A fact of life is that birds are going to die. Why? Hold your pants. Parasites, coccidia, bacterial infections, viruses, over administering of vaccinations, the simple fact that chickens don’t get regular checkups like humans – When was the last time you gave a chicken a CAT skan or (pre-mortem) blood test? Cancer, heart defects, dogs, racoons, foxes, hawks, owls, killed by another chicken, eating random stuff, getting into ant poison, and last but not least – the rooster attacked the missus. There are obviously many more ways for an animale to pass but this gives us an idea of what we need to do to protect our flocks and estimate the math involved in our flock loss. Since a portion of our pet birds are going to prematurely die - how we do account for this mathematically? Well unless you have a chicken record keeping book and enough birds in a sample size to accurately measure the probability of loss to each of these and all the other thousand ways a chicken can die – you cant. But how do I account for loss on a chicken farm? Historically - Roughly 10% of each sample population is going to die before year one. On my farm roughly 2 out of every 40 chicks will develop coccidia and pass before I’m able to catch the problem and treat the affected group. Over the past year I’ve seen the for upper respiratory infection about 25,000 time on Facebook chicken groups – so we know this is a deadly disease. Rarer breeds like Deathlayers have been inbred to a higher degree than birds like the Rhode Island Red leading to leg and heart issues. In my case as I have been raising Deathlayers for a little under a year I have seen otherwise completely healthy birds drop dead in a matter of minutes for what I suspect to be genetic and reasons linked to continual inbreeding in the parent stock. But there is good news - After year one the number drops drastically in a clean and well protected environment, so personally I neglect all accounting for death after year 1.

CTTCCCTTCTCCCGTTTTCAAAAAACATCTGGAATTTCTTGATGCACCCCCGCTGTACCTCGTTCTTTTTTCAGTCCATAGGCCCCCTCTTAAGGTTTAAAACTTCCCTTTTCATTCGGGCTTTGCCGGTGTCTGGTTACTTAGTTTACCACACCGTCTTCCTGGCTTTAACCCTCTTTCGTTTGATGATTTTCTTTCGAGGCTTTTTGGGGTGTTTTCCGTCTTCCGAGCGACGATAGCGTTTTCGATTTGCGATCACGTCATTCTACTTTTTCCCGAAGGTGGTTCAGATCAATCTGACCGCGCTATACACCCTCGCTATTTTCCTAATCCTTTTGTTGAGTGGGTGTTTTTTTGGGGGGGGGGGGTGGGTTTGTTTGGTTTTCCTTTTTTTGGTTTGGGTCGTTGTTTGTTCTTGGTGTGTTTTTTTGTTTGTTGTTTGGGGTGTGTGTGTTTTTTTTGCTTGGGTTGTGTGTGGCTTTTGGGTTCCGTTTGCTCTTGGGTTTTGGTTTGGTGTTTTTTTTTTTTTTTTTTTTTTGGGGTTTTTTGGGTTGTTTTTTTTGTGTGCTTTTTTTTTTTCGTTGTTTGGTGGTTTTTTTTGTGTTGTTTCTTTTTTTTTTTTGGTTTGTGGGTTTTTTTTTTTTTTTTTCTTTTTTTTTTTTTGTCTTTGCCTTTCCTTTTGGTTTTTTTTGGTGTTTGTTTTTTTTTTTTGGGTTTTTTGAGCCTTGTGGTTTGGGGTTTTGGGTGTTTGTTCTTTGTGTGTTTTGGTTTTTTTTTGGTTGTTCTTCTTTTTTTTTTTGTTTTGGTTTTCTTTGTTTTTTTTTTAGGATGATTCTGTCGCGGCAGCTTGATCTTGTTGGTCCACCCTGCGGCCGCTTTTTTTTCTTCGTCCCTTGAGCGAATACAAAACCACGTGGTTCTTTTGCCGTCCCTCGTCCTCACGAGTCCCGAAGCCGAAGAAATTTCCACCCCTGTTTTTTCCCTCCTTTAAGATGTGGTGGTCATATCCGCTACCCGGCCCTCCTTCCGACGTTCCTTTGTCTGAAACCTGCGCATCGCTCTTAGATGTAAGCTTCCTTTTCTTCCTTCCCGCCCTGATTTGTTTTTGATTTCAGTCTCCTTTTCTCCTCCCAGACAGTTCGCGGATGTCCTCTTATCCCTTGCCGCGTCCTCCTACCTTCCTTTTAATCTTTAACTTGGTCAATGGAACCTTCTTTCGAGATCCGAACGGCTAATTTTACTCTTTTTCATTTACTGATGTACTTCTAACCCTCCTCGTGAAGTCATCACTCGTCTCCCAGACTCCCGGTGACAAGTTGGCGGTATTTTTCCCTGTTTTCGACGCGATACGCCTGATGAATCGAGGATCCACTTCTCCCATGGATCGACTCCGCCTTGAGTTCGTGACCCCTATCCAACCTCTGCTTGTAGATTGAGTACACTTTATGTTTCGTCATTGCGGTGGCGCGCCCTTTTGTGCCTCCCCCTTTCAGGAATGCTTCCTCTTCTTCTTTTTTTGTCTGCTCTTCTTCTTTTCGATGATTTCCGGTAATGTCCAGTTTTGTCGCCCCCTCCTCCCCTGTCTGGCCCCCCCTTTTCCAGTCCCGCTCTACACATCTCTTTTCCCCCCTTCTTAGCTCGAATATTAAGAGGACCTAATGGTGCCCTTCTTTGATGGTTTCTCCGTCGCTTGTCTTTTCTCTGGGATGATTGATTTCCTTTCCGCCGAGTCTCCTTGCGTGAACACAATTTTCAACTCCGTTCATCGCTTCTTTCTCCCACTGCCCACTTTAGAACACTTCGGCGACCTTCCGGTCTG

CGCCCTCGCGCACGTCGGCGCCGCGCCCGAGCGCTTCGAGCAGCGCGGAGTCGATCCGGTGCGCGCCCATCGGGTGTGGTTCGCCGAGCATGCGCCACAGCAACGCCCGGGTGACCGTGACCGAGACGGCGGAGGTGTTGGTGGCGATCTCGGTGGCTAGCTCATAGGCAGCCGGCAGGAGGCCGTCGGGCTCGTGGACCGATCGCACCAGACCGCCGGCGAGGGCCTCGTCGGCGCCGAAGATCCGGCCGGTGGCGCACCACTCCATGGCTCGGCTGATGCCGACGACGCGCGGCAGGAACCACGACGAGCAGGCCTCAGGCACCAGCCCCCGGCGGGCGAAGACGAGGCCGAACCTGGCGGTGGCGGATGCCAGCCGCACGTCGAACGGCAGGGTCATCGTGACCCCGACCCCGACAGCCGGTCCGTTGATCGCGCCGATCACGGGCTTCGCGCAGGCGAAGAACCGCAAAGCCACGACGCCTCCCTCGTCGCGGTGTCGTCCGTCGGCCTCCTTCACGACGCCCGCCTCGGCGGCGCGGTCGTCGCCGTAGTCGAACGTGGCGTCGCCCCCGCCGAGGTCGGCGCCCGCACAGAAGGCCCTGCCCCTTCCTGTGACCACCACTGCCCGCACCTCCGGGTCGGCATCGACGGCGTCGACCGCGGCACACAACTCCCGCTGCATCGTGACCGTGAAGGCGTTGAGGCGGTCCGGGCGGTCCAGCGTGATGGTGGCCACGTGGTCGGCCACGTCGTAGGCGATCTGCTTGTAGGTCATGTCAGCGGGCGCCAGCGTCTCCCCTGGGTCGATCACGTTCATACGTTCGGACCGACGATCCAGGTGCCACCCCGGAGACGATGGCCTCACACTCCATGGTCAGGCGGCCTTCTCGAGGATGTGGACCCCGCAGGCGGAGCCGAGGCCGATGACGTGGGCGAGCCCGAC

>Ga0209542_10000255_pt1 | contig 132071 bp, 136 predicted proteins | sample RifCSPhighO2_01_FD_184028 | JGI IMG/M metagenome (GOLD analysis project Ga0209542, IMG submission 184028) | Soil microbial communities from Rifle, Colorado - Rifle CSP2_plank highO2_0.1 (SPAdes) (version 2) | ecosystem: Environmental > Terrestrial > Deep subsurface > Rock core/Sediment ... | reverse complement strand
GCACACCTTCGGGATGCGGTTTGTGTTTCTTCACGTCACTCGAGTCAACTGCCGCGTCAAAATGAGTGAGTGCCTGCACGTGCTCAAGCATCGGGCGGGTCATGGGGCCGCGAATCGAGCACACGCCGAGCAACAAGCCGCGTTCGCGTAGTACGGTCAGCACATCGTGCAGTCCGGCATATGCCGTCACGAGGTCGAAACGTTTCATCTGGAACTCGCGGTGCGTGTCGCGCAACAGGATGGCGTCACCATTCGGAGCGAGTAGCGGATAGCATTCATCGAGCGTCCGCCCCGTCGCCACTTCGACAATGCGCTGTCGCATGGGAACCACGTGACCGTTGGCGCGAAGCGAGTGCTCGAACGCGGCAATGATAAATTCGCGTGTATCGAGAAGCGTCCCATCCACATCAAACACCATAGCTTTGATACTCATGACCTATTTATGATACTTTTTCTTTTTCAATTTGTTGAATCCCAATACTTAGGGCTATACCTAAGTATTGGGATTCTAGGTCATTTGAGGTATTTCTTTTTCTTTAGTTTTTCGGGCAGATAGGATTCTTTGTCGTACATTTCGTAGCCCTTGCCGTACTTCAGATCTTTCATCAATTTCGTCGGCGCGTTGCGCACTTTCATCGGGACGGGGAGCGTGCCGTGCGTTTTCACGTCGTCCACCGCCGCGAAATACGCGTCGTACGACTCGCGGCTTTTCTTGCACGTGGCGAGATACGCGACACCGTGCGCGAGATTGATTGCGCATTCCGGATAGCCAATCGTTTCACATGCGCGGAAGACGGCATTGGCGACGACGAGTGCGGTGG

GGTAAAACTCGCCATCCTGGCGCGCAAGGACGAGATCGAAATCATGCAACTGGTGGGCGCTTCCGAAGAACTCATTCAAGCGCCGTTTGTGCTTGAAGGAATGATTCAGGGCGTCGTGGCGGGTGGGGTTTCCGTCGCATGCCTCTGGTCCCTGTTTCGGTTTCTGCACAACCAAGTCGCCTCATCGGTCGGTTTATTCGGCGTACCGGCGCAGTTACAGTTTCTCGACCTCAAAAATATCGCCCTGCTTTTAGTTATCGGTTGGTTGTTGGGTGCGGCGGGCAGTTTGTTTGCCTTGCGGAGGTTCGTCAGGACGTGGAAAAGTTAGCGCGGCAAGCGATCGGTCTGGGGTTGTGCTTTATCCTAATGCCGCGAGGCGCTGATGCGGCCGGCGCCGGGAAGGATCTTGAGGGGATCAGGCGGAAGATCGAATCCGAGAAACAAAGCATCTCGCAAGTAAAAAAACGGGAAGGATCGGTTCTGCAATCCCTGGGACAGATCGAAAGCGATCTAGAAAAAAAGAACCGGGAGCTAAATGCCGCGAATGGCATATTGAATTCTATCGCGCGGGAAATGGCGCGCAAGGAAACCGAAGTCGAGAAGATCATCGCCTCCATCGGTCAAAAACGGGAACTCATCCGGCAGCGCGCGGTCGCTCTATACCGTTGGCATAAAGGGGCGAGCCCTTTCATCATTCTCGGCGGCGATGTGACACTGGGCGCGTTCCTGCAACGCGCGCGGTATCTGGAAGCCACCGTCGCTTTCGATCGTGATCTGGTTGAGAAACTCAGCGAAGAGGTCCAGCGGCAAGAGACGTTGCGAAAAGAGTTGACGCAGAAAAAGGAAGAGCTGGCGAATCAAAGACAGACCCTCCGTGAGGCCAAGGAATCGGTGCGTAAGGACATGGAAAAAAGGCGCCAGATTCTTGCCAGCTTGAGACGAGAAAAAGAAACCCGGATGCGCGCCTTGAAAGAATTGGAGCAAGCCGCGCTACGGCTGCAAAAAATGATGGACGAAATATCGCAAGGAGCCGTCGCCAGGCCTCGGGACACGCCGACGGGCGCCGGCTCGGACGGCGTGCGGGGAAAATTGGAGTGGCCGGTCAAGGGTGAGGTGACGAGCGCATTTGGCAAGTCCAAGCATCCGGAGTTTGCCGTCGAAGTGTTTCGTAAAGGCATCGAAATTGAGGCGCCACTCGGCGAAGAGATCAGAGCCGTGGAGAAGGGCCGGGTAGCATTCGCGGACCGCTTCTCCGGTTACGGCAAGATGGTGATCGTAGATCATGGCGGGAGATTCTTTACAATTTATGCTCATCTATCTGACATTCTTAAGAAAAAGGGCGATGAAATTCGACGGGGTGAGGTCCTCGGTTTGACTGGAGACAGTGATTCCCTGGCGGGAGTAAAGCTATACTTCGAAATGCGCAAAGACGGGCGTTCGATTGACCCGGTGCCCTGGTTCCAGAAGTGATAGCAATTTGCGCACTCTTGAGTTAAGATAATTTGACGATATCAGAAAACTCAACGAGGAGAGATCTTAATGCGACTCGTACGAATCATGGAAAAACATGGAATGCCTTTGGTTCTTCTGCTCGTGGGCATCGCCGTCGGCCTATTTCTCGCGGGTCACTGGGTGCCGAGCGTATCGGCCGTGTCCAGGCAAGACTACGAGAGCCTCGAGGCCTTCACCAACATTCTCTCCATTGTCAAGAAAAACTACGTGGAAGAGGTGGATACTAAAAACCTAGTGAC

Flock Housing and Maintenance
Chicken coops range from $100 DIY coops to half million dollar facilities but since I’m writing this blog – so I’m going to use my historical cost data on the farm for an example. In addition we all have access to different feeds, supplements and equipment so again – this is just an example of what the actual math is behind the chicken.
Flock Size: 125 Birds separated into 8 coops – My cost on the current stock I have is roughly $12,000 including the birds I started with and retired, in addition to new blood I have added to avoid inbreeding lines. I’ll explain why this number is so high below, but for the backyard chicken tender – 10 birds will run you between $50 and $1,500 depending on breed and age at the point you purchased.